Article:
Easily password-protect them. No additional 3rd party software or plug-in required.
This is applicable for any common Microsoft Office documents people are actively using, making, and exchanging in office, school, labs and every where else. Don’t let unintended person to see something they are not supposed to see and know.
Your documents could contain anything. Be it your trade secrets, thesis and research results, love letter to someone, the next big thing presentation, new energy formula, the next iPhone killer plan or unpublished flying cars components or whatever that is. Ensure you don’t leave the documents plain and naked just like that – apply password protection on any of your documents for just a very simple steps.
The naked truth about Office Documents…
Fact is everyone is using Microsoft Office products, be it Word, Excel or PowerPoint – even if you are using Mac or Linux, at some point, someone else may send you or may require you to send them Microsoft Office documents.
I work as a consultant in my 9-6 life. I have the benefits to go to many different companies depends on the assignment given. Fun fact: Based on my experiences as a consultant, there are still plenty of companies out there that is not using password-protect practice and policy on their documents, they were just sent plain and naked without any protections. Are you or your company one of them too?
Have you ever seen cases or been in a situation where you get email plus the attachment from someone from some department or company you don’t know? The email could be a scam email, but it could also a valid email but sent to the wrong recipient because accidentally you have similar name with the intended mail recipient.
Can you imagine how bad the sender feeling (and his position and career!) if the attachment content is some trade secrets that you are not supposed to know? Or if it was you who sent the email wrongly to wrong person, how would you feel about that?
Best practice: Always use password protection to your documents
Another case, is when someone get their broken laptop fixed without securing the hard disk drive. If the naughty technician can get pass through OS and get into your document, he/she can easily open and see what’s the contents – if the documents are not password-protected.
So, don’t let that happen or don’t let it to happen again! Here’s how you can easily set a password protect for each and every Microsoft Office Documents.
On Microsoft Office document (Word, Excel, PowerPoint):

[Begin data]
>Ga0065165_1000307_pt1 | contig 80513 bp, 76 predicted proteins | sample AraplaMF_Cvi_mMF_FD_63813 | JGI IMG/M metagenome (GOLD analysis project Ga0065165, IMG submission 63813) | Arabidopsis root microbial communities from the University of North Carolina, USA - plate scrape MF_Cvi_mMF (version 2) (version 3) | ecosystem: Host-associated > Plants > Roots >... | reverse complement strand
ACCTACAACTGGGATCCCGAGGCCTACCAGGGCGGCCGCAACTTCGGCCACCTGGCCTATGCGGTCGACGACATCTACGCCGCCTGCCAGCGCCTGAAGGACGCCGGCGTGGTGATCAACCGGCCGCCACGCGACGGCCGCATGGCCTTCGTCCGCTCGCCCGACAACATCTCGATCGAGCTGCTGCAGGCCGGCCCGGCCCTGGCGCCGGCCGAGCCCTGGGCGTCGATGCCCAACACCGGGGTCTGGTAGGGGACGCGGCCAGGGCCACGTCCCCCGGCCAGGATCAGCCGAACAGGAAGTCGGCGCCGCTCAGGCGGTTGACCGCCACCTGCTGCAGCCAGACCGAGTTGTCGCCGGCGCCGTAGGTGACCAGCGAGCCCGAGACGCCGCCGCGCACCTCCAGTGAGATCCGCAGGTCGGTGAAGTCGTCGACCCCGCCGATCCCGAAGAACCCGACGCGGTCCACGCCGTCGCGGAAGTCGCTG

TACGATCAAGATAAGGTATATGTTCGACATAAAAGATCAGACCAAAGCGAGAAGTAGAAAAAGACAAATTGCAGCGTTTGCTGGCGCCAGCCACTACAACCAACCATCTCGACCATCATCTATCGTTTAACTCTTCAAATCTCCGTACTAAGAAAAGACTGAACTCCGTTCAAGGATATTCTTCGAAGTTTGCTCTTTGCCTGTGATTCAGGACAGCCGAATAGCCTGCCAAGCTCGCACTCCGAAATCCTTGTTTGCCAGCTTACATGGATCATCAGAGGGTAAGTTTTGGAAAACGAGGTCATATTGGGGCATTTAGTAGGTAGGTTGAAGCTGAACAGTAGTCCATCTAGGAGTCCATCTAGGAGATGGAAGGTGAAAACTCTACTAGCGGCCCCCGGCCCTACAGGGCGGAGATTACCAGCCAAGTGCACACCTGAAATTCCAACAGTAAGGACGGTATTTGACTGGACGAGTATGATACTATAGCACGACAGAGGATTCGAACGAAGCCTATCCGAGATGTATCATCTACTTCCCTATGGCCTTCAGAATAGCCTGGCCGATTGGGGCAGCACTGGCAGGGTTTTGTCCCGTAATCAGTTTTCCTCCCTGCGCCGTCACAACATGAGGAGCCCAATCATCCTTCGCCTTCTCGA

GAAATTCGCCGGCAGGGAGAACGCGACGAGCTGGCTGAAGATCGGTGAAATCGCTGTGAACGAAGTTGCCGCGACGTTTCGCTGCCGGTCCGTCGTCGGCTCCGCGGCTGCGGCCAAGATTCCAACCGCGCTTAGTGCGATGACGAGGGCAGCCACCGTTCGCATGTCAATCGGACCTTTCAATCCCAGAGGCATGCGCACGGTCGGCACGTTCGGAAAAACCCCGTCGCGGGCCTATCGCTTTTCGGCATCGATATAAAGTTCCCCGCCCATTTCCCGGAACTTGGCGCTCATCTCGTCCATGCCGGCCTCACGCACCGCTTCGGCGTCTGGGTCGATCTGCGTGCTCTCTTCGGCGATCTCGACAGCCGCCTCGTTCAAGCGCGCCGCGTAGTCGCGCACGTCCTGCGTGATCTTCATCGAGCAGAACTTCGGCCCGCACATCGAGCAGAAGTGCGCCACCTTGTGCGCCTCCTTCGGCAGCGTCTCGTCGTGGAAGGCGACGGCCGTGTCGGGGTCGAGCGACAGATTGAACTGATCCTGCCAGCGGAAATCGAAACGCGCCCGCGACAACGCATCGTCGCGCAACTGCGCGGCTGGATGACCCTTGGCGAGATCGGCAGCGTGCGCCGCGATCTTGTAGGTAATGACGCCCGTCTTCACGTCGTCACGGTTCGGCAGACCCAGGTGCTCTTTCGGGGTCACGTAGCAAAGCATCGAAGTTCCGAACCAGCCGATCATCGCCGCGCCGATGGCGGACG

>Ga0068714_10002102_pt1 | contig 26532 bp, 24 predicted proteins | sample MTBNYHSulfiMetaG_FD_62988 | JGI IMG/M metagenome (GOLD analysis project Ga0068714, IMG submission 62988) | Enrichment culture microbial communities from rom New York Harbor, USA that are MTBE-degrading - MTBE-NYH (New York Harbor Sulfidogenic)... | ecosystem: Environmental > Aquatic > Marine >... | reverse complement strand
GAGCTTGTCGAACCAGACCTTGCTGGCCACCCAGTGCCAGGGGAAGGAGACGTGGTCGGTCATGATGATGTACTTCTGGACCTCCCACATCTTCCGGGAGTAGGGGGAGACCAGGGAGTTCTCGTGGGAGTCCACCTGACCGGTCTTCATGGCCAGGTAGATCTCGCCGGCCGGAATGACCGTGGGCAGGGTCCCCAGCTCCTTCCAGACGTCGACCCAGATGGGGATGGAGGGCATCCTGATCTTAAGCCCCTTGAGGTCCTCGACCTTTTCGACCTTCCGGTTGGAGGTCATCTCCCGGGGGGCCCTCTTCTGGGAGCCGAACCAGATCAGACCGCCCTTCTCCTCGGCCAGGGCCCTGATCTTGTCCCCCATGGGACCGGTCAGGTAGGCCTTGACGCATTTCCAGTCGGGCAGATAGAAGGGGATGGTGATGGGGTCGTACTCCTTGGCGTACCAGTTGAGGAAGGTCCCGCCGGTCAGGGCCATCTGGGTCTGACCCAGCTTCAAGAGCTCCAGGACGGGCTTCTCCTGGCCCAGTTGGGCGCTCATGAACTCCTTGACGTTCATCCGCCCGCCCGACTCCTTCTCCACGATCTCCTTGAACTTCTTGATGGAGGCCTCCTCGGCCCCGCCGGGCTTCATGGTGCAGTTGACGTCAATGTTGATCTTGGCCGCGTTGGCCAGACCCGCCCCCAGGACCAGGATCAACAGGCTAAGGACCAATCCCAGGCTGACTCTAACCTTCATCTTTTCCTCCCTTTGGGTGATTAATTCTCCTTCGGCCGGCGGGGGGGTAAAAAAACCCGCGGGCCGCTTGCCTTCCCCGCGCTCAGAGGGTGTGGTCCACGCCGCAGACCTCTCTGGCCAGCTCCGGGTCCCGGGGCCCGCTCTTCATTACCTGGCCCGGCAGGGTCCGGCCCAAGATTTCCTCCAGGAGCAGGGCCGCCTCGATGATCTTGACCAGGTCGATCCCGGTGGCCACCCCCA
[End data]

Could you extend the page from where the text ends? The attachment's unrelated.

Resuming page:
I’m testing this on Microsoft Office 365, but it should work for any Microsoft Office version.
- Just create the doc as usual and save the file.
- Once you have done editing and have save it, go to File > Info.
- Under Info window, click on Protect Document (for Word) or Protect Presentation (for PowerPoint) or Protect Workbook (for Excel). Then click Encrypt with Password.
- When prompted, enter the password. Then click OK.
- When prompted for the second time, re-enter the same password. Then click OK.
If you do it correctly, you should now see the following statement: “A password is required to open this document/workbook/presentation”.
To give it a try to make sure the file has been password-protected, close the file and then re-open it. If the password protection is in-place, the office shall prompt you with a password box for you to key-in the password to open the file. Try keying-in the password. If you keyed in correctly, the file shall be opened and contents are shown, otherwise you won’t see anything.
Now once you have implemented password protection to your office documents, you can feel much safer and more secure if happen you send/give any of those important files to the wrong person/party as they can only see the filename but not the contents inside the file.
The only drawback of using password-protect to secure documents
Securing the docs is good, but it’s as good as if you remember the password to open the protection and see the contents inside the documents. If for some reason, you ever forget the document password, then you won’t be able to access the content. And nothing you can do about it except to try brute force the password.
So be sure not to forget the password set to your document.
Till my next article, cheers!
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